Oh, summer thunderstorms! Be still my heart! … Which almost happened this morning when I was woken up from a dead sleep to a huge crack of thunder and nearly had a heart attack. Totally worth being woken up for, though. 🙂

  • Reply Niken August 5, 2017 at 3:07 am

    I’m almost disappointed that the nearest Unyoked to me is in Sydney.

  • Reply Beth August 5, 2017 at 10:04 am

    I read Solace because I’m going through the whole empty nest, what is next thing. It was so well written and accurate.

  • Reply Sasha August 5, 2017 at 12:53 pm

    Thank you for the Atlantic link on beans vs beef! One small change, such a big impact. In this age where so many feel frustrated by the lack of leadership, hopeless about the future, stymied by changes that are too hard….aha! There is something you can do. Change your diet. Beans are versatile, delicious and HEALTHY. our health care costs would plummet with this change too. And don’t forget legumes, especially lentils, even better than beans. Farming lentils actually improves the soil. Please read “the lentil underground”, an awesome book about lentil growers in my state, MT, and the only actual farmer in the US Senate, Jon Tester. Eating lentils could literally save the planet.

  • Reply Jen August 6, 2017 at 7:24 pm

    Thank you for the article on motherhood. Ever since I reached my mid-twenties I’ve thought that women, at least middle and upper class women, who chose to have children were incredibly privileged, blessed even. They had the means, the confidence, and the right kind of brain chemistry for it—and had apparently they had chosen the right partner. I was completely taken aback to learn that people considered women who chose not to have children to be “selfish”!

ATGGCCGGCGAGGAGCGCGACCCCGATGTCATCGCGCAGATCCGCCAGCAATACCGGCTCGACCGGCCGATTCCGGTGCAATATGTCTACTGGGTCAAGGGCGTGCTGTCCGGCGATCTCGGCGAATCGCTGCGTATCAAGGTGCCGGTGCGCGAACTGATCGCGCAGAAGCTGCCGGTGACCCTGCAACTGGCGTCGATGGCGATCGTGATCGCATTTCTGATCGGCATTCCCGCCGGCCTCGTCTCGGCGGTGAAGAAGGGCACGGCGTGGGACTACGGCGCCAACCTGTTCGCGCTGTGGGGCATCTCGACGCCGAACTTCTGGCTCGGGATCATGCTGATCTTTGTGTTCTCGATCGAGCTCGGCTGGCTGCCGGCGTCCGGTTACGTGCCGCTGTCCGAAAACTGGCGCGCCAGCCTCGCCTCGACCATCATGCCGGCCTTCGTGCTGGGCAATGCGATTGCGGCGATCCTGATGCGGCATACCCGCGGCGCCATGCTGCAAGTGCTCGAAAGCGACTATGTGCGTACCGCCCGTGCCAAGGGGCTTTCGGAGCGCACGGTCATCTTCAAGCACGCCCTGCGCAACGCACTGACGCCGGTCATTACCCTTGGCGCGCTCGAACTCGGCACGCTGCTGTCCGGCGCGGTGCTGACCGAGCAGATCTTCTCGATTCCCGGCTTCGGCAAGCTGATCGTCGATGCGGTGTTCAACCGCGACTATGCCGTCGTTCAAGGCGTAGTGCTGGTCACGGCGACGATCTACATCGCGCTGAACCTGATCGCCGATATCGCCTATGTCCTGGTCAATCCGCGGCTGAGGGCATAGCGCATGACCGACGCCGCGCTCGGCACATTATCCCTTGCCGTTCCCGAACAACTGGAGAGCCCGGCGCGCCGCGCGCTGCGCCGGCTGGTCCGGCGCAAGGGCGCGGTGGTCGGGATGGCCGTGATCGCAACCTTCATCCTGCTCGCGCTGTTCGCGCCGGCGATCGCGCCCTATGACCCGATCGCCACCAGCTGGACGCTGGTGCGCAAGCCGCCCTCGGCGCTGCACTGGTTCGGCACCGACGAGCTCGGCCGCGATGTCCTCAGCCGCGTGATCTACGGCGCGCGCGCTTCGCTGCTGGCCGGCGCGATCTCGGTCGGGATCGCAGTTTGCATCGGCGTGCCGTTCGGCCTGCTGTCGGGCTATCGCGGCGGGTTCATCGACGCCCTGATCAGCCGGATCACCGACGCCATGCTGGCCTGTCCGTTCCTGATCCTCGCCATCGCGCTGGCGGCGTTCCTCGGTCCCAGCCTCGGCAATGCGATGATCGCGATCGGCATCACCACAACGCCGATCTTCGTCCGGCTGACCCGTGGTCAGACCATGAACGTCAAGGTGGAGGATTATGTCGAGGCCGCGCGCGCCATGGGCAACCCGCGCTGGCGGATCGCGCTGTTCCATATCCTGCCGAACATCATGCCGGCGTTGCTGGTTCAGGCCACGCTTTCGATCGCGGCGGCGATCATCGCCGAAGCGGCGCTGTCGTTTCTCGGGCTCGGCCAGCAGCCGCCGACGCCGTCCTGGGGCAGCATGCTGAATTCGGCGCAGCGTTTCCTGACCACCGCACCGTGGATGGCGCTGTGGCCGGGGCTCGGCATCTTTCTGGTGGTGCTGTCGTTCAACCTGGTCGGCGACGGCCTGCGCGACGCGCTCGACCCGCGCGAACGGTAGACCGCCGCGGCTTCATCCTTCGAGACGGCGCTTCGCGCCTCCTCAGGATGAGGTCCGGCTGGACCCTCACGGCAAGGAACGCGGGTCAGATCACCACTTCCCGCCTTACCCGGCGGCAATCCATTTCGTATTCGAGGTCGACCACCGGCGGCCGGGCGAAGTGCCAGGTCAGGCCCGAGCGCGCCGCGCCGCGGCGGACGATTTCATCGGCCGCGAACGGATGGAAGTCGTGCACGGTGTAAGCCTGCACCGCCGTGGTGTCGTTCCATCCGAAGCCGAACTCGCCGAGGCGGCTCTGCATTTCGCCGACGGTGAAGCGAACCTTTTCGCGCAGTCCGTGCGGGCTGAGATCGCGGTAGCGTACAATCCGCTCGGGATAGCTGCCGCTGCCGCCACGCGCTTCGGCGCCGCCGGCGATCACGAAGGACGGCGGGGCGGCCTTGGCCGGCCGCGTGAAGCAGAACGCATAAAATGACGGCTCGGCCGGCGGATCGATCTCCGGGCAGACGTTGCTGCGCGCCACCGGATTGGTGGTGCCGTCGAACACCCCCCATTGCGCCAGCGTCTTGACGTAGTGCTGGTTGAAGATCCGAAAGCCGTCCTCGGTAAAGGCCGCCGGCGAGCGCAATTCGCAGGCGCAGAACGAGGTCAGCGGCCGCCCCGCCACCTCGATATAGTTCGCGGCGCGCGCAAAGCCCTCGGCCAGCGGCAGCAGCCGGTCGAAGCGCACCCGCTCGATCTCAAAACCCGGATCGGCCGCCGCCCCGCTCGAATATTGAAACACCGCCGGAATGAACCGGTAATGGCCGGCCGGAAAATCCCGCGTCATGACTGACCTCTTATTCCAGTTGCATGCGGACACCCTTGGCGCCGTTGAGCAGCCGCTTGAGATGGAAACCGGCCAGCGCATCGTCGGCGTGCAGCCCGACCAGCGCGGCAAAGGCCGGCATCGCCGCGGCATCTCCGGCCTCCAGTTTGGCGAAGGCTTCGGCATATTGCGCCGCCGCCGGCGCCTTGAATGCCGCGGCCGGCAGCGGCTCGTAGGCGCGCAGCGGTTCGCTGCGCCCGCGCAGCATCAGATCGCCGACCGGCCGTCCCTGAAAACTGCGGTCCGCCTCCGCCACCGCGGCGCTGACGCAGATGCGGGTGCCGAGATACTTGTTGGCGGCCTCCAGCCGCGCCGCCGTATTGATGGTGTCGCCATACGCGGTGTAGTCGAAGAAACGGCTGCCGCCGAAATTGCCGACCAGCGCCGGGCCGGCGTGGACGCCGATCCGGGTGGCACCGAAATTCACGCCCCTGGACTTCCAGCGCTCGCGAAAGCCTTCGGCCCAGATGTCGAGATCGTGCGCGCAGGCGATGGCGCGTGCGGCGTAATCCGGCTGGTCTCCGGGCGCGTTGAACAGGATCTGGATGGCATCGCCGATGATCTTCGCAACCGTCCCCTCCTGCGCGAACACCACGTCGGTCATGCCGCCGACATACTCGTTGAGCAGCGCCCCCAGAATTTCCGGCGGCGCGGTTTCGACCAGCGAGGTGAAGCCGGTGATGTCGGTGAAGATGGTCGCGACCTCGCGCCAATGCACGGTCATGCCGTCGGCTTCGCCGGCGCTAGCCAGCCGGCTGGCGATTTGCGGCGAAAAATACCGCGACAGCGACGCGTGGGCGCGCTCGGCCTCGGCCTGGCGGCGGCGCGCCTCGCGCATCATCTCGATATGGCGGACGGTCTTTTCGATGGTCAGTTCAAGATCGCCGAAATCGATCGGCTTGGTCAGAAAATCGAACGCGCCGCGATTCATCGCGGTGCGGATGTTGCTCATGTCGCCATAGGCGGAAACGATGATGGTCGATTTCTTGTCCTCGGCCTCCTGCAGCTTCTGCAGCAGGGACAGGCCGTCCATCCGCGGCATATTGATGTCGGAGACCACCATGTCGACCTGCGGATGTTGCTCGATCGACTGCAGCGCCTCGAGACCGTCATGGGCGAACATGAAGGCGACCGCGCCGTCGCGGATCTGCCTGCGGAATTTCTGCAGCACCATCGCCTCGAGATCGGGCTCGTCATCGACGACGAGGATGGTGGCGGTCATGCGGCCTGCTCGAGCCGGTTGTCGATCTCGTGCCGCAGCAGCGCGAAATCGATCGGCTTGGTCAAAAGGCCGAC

• Reply ERIN BOYLE August 7, 2017 at 9:38 am

      Of course! I thought the headline was funny, as is often the case with headlines, but the piece as a whole really, really resonated with me, especially the idea that we do a disservice to women by framing motherhood as something that requires total sacrifice of self.

  • Reply Angy Braine August 6, 2017 at 11:27 pm

    Thanks for sharing Erin – your Friday posts are one off my Sunday morning treats.

    “The assertion of motherhood as sacrifice comes with a perceived glorification. A woman is expected to sacrifice her time, ambition and sense of self to a higher purpose, one more worthy than her own individual identity. This leaves a vacuum in the place of her value, one that others rush to fill” – so so soooooo prevalent. Hopefully we can change this over time – in a loving way – not just for your daughters but for our sons too.

    Also THAT STEAMER … (faint)

    • Reply ERIN BOYLE August 7, 2017 at 9:38 am

      Yes. I loved that essay so much.

  • Reply Angy Braine August 6, 2017 at 11:30 pm

    Oh Lord – the OCD, A-type personality in me has to correct . . .

    * Your Friday posts are one OF my Sunday morning treats.

    AND . . .

    *not just for OUR daughters but for our sons too.

    (slaps forehead)